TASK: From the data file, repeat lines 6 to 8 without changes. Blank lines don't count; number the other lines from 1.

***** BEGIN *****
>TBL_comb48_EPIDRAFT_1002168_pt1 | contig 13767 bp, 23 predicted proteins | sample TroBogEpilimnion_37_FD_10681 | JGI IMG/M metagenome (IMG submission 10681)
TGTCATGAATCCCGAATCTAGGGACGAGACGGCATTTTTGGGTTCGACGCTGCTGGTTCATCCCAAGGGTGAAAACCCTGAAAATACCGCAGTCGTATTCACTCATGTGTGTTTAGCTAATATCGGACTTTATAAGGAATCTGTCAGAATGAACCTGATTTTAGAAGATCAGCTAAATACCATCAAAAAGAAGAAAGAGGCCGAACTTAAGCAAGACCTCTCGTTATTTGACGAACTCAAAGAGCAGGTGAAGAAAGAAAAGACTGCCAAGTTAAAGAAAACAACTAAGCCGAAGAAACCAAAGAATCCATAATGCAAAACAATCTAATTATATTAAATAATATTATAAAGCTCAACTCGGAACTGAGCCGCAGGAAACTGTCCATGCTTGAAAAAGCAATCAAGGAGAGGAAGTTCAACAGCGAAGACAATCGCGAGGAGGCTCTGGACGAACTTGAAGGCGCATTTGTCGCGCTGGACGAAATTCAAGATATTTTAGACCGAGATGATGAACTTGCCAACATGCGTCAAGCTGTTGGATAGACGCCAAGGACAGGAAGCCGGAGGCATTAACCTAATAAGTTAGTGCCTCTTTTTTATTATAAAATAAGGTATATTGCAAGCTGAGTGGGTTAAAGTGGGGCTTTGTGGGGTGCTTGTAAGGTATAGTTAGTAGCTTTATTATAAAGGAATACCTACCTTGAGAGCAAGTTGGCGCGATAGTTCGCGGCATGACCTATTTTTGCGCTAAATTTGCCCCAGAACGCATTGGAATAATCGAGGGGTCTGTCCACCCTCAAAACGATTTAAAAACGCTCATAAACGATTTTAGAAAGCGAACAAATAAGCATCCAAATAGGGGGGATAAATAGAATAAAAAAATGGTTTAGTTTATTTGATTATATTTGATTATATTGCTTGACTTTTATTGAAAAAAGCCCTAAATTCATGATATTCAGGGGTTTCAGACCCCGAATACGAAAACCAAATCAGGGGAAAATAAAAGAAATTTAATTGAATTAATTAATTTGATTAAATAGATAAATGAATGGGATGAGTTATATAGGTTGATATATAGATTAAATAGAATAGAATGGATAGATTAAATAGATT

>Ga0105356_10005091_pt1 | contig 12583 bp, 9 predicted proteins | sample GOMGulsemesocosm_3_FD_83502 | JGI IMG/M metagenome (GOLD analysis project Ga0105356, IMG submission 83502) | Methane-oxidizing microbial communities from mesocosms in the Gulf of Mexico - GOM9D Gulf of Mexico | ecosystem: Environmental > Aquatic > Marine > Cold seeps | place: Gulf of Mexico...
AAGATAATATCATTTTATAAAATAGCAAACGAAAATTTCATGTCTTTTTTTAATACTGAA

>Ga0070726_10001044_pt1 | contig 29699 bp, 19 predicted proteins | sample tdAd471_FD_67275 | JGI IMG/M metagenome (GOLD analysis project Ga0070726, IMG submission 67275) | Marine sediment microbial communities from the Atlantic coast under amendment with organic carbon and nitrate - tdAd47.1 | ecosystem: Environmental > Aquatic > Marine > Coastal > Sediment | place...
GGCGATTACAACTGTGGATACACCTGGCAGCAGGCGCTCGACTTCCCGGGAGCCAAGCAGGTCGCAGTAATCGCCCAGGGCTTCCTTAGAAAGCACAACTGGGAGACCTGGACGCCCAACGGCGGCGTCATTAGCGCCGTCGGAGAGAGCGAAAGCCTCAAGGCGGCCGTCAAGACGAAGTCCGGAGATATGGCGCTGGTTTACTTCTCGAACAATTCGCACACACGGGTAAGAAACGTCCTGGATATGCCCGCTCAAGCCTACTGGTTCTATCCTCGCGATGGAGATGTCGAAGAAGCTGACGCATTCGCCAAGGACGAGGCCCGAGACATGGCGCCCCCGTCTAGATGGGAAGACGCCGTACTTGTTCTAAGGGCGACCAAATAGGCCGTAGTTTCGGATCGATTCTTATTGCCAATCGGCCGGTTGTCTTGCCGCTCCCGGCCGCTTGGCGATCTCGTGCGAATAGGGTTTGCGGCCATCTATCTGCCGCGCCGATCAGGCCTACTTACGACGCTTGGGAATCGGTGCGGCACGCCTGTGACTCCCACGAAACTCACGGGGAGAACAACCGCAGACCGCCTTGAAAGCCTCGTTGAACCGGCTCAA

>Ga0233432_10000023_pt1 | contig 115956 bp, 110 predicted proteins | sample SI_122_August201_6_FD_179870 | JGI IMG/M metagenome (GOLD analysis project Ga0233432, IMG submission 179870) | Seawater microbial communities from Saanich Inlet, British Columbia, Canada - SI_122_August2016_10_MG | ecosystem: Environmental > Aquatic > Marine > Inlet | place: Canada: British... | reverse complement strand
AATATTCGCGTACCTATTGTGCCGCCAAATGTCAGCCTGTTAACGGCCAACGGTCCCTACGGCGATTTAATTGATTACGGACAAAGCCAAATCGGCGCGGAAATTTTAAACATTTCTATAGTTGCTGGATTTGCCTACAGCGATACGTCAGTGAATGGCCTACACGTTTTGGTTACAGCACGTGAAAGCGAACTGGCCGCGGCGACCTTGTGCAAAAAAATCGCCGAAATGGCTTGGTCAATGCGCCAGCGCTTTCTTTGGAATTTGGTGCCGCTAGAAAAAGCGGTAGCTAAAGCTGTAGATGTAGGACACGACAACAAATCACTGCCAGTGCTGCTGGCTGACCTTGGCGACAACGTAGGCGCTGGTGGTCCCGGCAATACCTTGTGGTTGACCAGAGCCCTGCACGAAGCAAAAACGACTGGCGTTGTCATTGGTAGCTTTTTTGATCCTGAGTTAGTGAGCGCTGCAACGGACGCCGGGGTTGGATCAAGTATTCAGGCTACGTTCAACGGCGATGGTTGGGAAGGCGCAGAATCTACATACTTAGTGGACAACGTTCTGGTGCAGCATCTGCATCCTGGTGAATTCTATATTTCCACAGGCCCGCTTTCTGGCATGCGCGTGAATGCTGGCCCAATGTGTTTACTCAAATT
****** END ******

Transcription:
GGCGATTACAACTGTGGATACACCTGGCAGCAGGCGCTCGACTTCCCGGGAGCCAAGCAGGTCGCAGTAATCGCCCAGGGCTTCCTTAGAAAGCACAACTGGGAGACCTGGACGCCCAACGGCGGCGTCATTAGCGCCGTCGGAGAGAGCGAAAGCCTCAAGGCGGCCGTCAAGACGAAGTCCGGAGATATGGCGCTGGTTTACTTCTCGAACAATTCGCACACACGGGTAAGAAACGTCCTGGATATGCCCGCTCAAGCCTACTGGTTCTATCCTCGCGATGGAGATGTCGAAGAAGCTGACGCATTCGCCAAGGACGAGGCCCGAGACATGGCGCCCCCGTCTAGATGGGAAGACGCCGTACTTGTTCTAAGGGCGACCAAATAGGCCGTAGTTTCGGATCGATTCTTATTGCCAATCGGCCGGTTGTCTTGCCGCTCCCGGCCGCTTGGCGATCTCGTGCGAATAGGGTTTGCGGCCATCTATCTGCCGCGCCGATCAGGCCTACTTACGACGCTTGGGAATCGGTGCGGCACGCCTGTGACTCCCACGAAACTCACGGGGAGAACAACCGCAGACCGCCTTGAAAGCCTCGTTGAACCGGCTCAA

>Ga0233432_10000023_pt1 | contig 115956 bp, 110 predicted proteins | sample SI_122_August201_6_FD_179870 | JGI IMG/M metagenome (GOLD analysis project Ga0233432, IMG submission 179870) | Seawater microbial communities from Saanich Inlet, British Columbia, Canada - SI_122_August2016_10_MG | ecosystem: Environmental > Aquatic > Marine > Inlet | place: Canada: British... | reverse complement strand
AATATTCGCGTACCTATTGTGCCGCCAAATGTCAGCCTGTTAACGGCCAACGGTCCCTACGGCGATTTAATTGATTACGGACAAAGCCAAATCGGCGCGGAAATTTTAAACATTTCTATAGTTGCTGGATTTGCCTACAGCGATACGTCAGTGAATGGCCTACACGTTTTGGTTACAGCACGTGAAAGCGAACTGGCCGCGGCGACCTTGTGCAAAAAAATCGCCGAAATGGCTTGGTCAATGCGCCAGCGCTTTCTTTGGAATTTGGTGCCGCTAGAAAAAGCGGTAGCTAAAGCTGTAGATGTAGGACACGACAACAAATCACTGCCAGTGCTGCTGGCTGACCTTGGCGACAACGTAGGCGCTGGTGGTCCCGGCAATACCTTGTGGTTGACCAGAGCCCTGCACGAAGCAAAAACGACTGGCGTTGTCATTGGTAGCTTTTTTGATCCTGAGTTAGTGAGCGCTGCAACGGACGCCGGGGTTGGATCAAGTATTCAGGCTACGTTCAACGGCGATGGTTGGGAAGGCGCAGAATCTACATACTTAGTGGACAACGTTCTGGTGCAGCATCTGCATCCTGGTGAATTCTATATTTCCACAGGCCCGCTTTCTGGCATGCGCGTGAATGCTGGCCCAATGTGTTTACTCAAATT